These are the points I presented, but my family remained unconvinced. How is that possible?
That same night, I offered another example. I told them that the synoptic gospels claim Jesus was crucified on Passover, but John’s gospel claims that it was the day before. Again, if you’d like more information on this one, check out this post. After we looked at all the passages, they didn’t have anything to say. Again, I get that. It’s surprising stuff to see when you think the Bible is inspired. And I also don’t expect them to suddenly change their minds. They need time to study it and think about it. So that’s how we left it.
We usually try to meet every Friday or so, but we didn’t meet again for 7 weeks. Last Friday, we finally got back together, and when I brought back up how we had left things, they said that they hadn’t had time to look into the issues surrounding the day of Jesus’s death. That simply makes no sense to me.
Again, they attend a congregation where virtually everyone there would say that the Bible is inerrant. So pointing out a potential contradiction should motivate them to go into deep-study mode. But it didn’t. Even if they aren’t bothered by the implications of a contradiction, we are. And since they believe we’re bound for an eternal Hell, you’d think that would inspire them to study the issue.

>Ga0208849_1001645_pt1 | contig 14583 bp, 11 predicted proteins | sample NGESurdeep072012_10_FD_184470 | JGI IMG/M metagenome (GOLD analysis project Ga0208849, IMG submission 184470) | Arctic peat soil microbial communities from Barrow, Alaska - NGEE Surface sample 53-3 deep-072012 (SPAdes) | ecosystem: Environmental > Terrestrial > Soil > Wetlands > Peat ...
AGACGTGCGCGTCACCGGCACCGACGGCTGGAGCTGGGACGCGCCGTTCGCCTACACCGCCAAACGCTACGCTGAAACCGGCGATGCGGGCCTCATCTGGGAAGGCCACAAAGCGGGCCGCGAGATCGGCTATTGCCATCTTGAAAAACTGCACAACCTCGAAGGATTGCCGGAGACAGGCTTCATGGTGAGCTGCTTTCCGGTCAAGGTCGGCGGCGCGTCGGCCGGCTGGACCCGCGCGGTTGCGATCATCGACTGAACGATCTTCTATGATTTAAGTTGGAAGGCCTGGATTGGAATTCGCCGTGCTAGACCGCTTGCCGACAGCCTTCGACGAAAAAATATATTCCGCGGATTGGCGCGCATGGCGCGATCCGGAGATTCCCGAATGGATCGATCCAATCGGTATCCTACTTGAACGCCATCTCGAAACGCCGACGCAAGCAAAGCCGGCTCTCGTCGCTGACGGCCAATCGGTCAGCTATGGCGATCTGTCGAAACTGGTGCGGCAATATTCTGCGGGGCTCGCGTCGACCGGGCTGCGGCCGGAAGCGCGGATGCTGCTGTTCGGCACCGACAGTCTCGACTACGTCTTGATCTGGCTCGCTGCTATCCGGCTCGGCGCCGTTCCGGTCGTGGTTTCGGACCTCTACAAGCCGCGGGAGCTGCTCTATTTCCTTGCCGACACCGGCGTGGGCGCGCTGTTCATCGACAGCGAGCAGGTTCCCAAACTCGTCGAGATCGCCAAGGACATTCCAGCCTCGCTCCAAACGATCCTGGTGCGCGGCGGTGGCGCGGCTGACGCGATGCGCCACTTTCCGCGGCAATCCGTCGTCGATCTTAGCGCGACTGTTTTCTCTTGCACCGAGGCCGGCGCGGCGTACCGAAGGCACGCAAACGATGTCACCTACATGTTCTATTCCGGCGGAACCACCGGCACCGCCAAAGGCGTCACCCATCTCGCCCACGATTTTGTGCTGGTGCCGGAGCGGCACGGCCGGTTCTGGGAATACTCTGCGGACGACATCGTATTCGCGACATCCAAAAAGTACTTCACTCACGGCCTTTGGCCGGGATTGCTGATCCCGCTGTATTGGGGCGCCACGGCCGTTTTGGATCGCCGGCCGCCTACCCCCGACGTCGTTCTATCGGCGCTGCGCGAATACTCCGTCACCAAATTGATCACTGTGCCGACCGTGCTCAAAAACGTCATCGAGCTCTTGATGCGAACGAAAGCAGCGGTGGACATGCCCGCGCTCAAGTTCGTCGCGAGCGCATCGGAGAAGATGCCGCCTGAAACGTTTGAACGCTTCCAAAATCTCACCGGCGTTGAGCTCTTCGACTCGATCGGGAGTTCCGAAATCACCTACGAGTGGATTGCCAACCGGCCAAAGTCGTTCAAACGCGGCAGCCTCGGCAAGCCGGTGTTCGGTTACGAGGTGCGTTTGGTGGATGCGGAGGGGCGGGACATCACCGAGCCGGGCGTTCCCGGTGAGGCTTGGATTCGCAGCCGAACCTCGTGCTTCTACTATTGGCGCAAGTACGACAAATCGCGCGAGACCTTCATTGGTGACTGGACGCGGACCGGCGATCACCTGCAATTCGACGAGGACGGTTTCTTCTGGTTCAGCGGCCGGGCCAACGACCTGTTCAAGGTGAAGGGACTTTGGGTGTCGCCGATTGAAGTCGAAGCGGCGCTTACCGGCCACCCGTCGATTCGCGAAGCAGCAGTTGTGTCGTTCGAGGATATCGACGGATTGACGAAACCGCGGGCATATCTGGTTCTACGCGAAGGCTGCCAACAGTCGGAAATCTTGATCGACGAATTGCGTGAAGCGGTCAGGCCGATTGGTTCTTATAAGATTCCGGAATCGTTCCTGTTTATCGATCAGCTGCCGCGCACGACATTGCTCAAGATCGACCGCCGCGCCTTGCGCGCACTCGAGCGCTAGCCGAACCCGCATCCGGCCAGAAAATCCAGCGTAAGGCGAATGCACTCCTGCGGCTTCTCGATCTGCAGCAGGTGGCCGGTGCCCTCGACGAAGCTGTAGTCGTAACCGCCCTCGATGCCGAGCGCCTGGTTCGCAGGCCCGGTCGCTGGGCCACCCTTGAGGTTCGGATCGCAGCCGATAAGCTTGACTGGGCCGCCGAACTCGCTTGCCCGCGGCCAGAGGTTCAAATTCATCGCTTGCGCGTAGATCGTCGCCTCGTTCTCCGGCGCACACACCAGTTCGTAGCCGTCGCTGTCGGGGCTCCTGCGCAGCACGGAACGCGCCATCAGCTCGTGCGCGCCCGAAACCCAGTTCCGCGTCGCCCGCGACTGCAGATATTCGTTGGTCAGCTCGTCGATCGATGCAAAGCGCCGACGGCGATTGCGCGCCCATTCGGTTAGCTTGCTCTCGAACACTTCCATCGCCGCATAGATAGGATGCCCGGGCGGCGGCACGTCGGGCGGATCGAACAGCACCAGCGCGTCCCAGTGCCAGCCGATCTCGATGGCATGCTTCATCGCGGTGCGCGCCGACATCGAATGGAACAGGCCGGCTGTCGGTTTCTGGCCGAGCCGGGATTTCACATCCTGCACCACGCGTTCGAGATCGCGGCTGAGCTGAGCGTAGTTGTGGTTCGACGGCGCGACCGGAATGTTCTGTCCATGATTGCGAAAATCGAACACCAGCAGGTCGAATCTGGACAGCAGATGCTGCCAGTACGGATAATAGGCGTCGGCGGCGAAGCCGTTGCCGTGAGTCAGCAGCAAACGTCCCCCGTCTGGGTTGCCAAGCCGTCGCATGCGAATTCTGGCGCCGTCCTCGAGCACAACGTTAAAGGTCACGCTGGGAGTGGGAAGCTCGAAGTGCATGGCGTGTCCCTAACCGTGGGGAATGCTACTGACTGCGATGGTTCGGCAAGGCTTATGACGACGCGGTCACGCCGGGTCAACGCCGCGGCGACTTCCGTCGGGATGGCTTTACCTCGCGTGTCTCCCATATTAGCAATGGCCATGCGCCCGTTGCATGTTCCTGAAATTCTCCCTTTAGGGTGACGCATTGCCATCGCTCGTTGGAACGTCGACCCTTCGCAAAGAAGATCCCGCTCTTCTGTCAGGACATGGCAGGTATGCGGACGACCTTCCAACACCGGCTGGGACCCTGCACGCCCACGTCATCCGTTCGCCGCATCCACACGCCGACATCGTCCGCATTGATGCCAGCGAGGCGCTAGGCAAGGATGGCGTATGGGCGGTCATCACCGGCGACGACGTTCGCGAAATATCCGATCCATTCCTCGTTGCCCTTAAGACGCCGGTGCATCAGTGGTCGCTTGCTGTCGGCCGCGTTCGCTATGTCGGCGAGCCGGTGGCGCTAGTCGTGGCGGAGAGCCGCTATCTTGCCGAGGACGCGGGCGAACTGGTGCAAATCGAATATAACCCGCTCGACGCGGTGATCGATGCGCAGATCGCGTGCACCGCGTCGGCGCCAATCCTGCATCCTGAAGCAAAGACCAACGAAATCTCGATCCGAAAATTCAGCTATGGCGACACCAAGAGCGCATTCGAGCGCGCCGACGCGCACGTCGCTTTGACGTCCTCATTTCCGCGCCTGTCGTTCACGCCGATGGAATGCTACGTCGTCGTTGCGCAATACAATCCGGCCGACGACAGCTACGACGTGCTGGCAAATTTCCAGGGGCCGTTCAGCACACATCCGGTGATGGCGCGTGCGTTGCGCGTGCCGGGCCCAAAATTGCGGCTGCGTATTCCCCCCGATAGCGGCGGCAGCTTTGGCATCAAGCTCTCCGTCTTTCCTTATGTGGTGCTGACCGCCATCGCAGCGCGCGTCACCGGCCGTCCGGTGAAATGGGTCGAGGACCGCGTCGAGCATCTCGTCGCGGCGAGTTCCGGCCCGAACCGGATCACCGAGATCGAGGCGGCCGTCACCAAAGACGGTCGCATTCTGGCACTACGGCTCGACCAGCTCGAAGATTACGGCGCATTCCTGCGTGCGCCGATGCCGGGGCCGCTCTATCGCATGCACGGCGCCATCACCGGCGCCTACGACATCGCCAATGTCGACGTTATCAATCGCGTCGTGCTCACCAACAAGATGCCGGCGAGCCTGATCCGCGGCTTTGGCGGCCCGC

So I backtracked a bit and told them that I didn’t really understand why they wouldn’t have made time for this in 7 weeks. I suggested that perhaps they didn’t think the Bible needed to be inerrant. If that was the case, then I could see why they wouldn’t be bothered by the two examples I brought up. But they didn’t really commit to a position on inerrancy either way. I’m not sure how much they’ve thought about it before.
What’s behind this?
College football is huge down here, and these members of my family are die-hard Alabama fans. They always have been. But as much as they love Alabama, they wouldn’t pretend that Alabama is objectively the right team to pull for. Sure, they could talk about how well Alabama plays, and they could talk about how great a coach Nick Saban is, but they know that a Tennessee fan isn’t going to be “converted” to Alabama by those arguments. And those aren’t even the reasons why they’re fans to begin with. One’s love for a sports team is a subjective thing. You love them simply because you love them.